eDiscovery Daily Blog

eDiscovery Best Practices: Data Mapping Doesn’t Have to be Complicated


Some time ago, we talked about the importance of preparing a data map of your organization’s data to be ready when litigation strikes.

Back then, we talked about four steps to create and maintain an effective data map, including:

  • Obtaining early “buy-in” with various departments throughout the organization;
  • Document and educate to develop logical and comprehensive practices for managing data;
  • Communicate regularly so that new data stores (or changes to existing ones) can be addressed as they occur;
  • Update periodically to keep up with changes in technology that create new data sources.

The data map itself doesn’t have to be complicated.  It can be as simple as a spreadsheet (or series of spreadsheets, one for each department or custodian, depending on what level of information is likely to be requested).  Here are examples of types of information that you might see in a typical data map spreadsheet:

  • Type of Data: Prepare a list and continue to add to it to ensure all of the types or data are considered.  These can include email, work product documents, voice mail, databases, web site, social media content, hard copy documents, and any other type of data in use within your organization.
  • Department/Custodian: A data map is no good unless you identify the department or custodian responsible for the data.  Some of these may be kept by IT (e.g., Exchange servers for the entire organization) while others could be down to the individual level (e.g., Access databases kept on an individual’s laptop).
  • Storage Classification: The method(s) by which the data is stored by the department or custodian is important to track.  You’ll typically have Online, Nearline, Offline and Inaccessible Data.  A type of data can apply to multiple or even all storage classifications.  For example, email can be stored Online in Exchange servers, Nearline in an email archiving system, Offline in backup tapes and Inaccessible in a legacy format.  Therefore, you’ll need a column in your spreadsheet for each storage classification.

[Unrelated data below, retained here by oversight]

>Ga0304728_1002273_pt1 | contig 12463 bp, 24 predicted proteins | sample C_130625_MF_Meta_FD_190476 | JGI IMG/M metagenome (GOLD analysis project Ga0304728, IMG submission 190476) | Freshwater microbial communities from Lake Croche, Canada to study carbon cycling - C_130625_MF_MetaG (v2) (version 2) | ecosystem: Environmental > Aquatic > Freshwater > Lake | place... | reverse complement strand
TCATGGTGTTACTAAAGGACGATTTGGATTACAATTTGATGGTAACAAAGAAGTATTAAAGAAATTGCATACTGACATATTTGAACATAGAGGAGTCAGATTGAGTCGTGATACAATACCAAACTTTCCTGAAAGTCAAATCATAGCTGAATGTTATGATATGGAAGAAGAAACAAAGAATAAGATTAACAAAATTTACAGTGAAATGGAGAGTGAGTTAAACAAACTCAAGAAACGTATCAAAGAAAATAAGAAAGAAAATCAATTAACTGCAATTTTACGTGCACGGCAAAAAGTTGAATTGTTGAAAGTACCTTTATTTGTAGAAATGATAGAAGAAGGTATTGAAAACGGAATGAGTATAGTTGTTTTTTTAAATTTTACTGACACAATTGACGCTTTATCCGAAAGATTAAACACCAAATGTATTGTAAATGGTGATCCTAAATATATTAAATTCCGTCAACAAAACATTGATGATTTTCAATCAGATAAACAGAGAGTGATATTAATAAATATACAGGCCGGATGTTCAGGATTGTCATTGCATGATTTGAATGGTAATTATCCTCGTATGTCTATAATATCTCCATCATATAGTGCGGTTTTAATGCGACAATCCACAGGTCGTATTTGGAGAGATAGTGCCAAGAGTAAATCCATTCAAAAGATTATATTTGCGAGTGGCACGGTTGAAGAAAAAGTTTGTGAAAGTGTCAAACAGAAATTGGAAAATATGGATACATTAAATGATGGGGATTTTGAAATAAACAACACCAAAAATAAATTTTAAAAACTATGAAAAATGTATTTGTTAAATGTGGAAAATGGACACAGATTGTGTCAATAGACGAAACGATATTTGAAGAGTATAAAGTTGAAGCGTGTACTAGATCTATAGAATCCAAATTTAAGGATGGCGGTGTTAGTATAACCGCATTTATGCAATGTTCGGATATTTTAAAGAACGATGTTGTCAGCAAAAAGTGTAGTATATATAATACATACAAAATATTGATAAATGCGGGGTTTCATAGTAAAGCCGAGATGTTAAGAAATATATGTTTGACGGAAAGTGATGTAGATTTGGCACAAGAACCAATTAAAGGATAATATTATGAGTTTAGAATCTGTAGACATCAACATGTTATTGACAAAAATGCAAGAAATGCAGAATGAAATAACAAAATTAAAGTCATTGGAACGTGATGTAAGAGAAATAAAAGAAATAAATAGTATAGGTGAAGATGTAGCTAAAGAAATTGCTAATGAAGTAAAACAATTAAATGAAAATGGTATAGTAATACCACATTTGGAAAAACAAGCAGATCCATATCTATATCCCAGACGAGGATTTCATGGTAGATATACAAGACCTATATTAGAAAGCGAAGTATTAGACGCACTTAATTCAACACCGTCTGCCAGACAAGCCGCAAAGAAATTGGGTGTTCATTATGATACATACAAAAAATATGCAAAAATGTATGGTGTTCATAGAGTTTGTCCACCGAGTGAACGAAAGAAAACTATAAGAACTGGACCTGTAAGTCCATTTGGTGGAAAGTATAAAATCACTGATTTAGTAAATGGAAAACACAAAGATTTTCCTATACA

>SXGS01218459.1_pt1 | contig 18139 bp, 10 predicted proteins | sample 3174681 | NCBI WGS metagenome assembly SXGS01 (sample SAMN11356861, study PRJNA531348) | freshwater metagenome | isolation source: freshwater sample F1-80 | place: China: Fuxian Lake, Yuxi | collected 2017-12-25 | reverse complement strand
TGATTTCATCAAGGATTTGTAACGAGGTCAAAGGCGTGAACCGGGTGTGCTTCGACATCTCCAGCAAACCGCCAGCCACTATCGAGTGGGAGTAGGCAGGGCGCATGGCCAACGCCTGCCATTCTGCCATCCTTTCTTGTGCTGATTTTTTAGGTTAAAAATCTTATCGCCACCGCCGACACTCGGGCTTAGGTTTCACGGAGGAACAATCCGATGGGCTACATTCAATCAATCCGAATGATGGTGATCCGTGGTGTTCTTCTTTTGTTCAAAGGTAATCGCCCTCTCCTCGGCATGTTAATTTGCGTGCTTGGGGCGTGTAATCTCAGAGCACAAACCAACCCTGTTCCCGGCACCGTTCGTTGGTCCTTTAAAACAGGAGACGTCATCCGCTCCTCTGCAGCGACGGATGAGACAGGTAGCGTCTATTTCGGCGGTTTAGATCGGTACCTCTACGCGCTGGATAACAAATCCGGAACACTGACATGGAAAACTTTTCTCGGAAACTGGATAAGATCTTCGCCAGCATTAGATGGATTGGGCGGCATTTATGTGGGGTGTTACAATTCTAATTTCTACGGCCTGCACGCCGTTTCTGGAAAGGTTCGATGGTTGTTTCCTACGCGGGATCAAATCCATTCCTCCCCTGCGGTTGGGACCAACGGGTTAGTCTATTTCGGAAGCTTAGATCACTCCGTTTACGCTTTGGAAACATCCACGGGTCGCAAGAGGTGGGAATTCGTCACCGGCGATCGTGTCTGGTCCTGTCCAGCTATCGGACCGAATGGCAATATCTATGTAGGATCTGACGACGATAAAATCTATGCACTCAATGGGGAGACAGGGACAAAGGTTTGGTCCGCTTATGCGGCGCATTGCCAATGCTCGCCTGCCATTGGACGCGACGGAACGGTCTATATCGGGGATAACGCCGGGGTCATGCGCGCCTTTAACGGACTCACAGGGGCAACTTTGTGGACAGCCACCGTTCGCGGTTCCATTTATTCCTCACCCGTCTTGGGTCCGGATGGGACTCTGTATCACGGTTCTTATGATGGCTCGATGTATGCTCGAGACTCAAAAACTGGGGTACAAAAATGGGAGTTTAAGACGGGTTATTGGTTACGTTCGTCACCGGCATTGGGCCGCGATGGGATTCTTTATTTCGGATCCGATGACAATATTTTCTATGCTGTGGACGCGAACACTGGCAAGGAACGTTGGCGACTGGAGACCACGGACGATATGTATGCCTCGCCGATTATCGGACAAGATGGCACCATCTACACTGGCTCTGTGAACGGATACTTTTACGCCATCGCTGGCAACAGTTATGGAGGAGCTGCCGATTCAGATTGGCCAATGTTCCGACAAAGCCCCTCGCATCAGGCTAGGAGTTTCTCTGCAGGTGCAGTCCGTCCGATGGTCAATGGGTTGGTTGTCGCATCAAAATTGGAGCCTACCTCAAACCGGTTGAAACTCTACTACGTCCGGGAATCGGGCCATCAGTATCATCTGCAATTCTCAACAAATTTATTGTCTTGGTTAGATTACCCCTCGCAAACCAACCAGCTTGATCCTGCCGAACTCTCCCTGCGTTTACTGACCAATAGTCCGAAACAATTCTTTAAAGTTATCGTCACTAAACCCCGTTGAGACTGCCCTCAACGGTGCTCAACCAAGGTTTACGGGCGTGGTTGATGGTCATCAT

• Retention Policy: Track the normal retention policy for each type of data stored by each department of custodian (e.g., retain email for 5 years).  While a spreadsheet won’t automatically identify when specific data is “expired”, a regular process of looking for data older than the retention time period will enable your organization to purge “expired” data.
  • Litigation Hold Applied: Unless of course, that data is subject to an active litigation hold.  If so, you’ll want to identify the case(s) for which the hold is applied and be prepared to update to remove those cases from the list once the hold obligation is released.  If all holds are released on normally “expired” data and no additional hold obligations are expected, that may be the opportunity to purge that data.
  • Last Update Date: It’s always a good idea to keep track of when the information in the data map was last updated.  If it’s been a while since that last update, it might be time to coordinate with that department or custodian to bring their portion of the data map current.

As you see, a fairly simple 9 or 10 column spreadsheet might be all you need to start gathering information about the data stores in your organization.

So, what do you think?  Has your organization implemented a data mapping program?  If not, why not? Please share any comments you might have or if you’d like to know more about a particular topic.